Friday, December 12, 2008

80 Years of St. James Infirmary

Louis Armstrong And His Savoy Ballroom Five
Recorded December 12, 1928
Track Time 3:14
Written by Joe Primrose
Recorded in Chicago
Louis Armstrong, trumpet, vocal; Fred Robinson, trombone; Jimmy Strong, clarinet, tenor saxophone; Don Redman, alto saxophone, clarinet; Earl Hines, piano, celeste; Mancy Carr, banjo, guitar; Zutty Singleton, drums
Originally released on OKeh 8657
Currently available on CD: It’s on any complete Hot Five/Hot Seven box sets and a bunch of compilations
Available on Itunes? Yes, a search of “Armstrong Infirmary” turns up 45 MP3s

As I started off my blowout post on “Basin Street Blues,” December 1928 was a fertile time for Louis Armstrong and OKeh records. I decided to celebrate the 80th anniversary of “Basin Street” last week and I’m celebrating the 80th anniversary of “St. James Infirmary” today, but really, if I felt crazy, I could have kept going and celebrated the 80th anniversary of EVERYTHING Armstrong recorded in December 1928: “No, (Papa No),” “No One Else But You,” “Beau Koo Jack,” “Save It Pretty Mama,” “Weather Bird,” “Muggles,” Heah Me Talkin’ To Ya,” “Tight Like This” and a Lillie Delk Christian session featuring a beautiful “I Must Have That Man.” It really hurt me to not do anything on “Beau Koo Jack” and “Tight Like That” since those are probably both on my list of top 10 favorite Armstrong records (I say probably because truthfully, my top 10 list has about 30 titles on it).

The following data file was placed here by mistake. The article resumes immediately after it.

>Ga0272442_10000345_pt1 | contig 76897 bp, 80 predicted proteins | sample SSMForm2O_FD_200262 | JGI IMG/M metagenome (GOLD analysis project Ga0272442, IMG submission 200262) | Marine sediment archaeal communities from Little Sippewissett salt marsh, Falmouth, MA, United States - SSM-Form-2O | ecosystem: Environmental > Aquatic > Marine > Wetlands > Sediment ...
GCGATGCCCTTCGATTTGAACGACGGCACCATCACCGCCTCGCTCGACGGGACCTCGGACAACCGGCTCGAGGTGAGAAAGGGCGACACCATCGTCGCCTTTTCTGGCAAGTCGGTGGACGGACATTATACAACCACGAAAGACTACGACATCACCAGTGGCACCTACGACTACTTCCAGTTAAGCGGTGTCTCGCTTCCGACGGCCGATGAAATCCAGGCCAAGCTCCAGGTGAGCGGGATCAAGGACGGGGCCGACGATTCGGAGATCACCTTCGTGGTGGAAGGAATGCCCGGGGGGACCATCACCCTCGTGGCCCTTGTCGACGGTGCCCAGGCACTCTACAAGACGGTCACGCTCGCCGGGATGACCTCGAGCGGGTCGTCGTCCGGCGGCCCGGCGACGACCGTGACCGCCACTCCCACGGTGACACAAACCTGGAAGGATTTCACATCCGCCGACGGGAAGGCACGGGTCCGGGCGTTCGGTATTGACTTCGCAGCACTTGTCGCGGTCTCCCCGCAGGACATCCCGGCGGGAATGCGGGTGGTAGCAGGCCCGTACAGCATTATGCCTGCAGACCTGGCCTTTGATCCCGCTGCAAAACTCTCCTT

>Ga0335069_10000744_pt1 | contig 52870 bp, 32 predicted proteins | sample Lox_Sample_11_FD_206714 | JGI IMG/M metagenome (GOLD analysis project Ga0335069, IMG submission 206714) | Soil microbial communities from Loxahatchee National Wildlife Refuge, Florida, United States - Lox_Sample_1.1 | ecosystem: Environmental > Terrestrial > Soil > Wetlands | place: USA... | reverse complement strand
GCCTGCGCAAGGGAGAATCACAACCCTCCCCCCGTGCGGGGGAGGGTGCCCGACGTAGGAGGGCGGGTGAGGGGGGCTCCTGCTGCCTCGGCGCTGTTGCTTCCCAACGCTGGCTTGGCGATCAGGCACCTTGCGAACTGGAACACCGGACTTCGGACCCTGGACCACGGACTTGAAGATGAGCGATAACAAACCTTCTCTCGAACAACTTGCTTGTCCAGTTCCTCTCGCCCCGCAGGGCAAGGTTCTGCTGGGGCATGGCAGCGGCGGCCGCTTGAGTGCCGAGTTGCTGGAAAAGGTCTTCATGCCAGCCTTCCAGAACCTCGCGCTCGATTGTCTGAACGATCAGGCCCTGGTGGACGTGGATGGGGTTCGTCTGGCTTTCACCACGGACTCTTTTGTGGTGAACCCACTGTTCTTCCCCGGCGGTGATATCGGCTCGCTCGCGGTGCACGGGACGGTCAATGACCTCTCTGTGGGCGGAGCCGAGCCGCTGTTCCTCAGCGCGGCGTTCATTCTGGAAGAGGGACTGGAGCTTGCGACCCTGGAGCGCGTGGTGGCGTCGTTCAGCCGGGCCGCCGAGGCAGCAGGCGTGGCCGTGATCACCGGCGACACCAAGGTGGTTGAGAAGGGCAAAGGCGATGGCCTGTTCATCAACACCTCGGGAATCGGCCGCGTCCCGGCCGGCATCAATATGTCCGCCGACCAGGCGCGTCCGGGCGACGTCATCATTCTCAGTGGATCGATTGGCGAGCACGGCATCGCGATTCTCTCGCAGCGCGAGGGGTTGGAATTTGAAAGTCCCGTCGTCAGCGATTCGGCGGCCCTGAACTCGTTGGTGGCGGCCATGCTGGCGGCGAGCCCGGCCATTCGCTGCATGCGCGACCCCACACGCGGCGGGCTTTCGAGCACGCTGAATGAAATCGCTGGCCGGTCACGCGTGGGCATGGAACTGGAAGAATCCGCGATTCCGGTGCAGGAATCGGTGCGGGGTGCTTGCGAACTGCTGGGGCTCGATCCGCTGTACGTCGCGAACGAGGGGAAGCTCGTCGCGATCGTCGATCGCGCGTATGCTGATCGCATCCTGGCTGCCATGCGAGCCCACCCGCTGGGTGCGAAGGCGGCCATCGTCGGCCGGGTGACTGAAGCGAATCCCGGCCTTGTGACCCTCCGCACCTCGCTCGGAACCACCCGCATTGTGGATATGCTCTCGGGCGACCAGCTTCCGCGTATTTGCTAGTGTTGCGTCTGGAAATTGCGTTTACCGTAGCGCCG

But in the end, I selected “Basin Street” and “St. James Infirmary” because they both remained in the Armstrong repertoire. And because of the kindness of some of my readers, I have some very rare recordings in my possession that I’d like to share with my fellow Armstrong nuts from around the world. Anyone can listen to “Beau Koo Jack,” dig it, pick up Gunther Schuller and analyze it...what more can I add? But for something like “St. James Infirmary,” I think I might have some nice surprises to listen to so don’t go anywhere.